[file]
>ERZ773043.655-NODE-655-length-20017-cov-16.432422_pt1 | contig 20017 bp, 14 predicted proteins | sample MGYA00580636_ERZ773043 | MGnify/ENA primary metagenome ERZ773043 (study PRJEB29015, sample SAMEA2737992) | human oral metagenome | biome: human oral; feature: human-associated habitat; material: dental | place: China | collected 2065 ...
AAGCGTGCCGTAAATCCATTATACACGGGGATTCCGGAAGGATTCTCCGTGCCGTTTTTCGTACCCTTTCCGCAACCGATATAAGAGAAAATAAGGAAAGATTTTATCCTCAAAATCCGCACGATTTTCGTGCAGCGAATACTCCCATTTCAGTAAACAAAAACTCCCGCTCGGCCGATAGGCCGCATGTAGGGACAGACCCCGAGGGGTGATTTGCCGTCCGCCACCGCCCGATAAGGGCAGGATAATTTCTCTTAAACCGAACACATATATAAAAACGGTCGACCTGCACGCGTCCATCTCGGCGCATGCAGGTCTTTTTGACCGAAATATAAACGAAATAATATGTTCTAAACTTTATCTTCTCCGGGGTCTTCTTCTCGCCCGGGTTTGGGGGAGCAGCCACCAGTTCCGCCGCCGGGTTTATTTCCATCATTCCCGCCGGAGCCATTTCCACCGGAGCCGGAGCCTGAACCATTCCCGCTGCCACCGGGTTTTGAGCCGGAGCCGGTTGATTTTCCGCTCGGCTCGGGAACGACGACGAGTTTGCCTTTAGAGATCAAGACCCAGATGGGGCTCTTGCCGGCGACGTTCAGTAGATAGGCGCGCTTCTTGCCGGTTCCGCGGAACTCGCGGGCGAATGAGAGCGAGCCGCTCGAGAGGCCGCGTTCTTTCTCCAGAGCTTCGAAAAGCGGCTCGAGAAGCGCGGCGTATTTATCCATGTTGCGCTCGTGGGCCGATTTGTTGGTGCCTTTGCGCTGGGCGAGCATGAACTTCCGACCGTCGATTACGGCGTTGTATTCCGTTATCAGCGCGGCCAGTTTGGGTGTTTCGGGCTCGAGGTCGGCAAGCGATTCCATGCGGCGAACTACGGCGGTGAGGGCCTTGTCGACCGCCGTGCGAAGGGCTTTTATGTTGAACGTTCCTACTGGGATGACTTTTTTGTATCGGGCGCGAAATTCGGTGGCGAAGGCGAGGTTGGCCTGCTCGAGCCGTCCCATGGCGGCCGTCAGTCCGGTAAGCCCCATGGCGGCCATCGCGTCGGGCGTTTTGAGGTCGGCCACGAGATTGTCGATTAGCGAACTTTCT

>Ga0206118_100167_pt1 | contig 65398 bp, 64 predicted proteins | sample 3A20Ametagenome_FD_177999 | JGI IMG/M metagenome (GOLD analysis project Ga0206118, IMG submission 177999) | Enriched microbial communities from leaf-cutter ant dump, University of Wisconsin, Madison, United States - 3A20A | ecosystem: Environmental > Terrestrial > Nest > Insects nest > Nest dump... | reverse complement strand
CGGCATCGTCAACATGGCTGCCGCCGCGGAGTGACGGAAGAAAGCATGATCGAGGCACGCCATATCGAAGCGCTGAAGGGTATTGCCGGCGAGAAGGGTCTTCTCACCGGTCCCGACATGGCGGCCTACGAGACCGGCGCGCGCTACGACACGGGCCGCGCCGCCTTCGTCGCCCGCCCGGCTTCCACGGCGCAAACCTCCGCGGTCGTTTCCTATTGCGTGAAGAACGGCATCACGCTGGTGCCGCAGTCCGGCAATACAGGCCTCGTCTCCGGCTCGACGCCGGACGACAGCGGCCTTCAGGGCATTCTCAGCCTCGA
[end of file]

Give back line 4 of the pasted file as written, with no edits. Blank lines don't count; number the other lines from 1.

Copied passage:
CGGCATCGTCAACATGGCTGCCGCCGCGGAGTGACGGAAGAAAGCATGATCGAGGCACGCCATATCGAAGCGCTGAAGGGTATTGCCGGCGAGAAGGGTCTTCTCACCGGTCCCGACATGGCGGCCTACGAGACCGGCGCGCGCTACGACACGGGCCGCGCCGCCTTCGTCGCCCGCCCGGCTTCCACGGCGCAAACCTCCGCGGTCGTTTCCTATTGCGTGAAGAACGGCATCACGCTGGTGCCGCAGTCCGGCAATACAGGCCTCGTCTCCGGCTCGACGCCGGACGACAGCGGCCTTCAGGGCATTCTCAGCCTCGA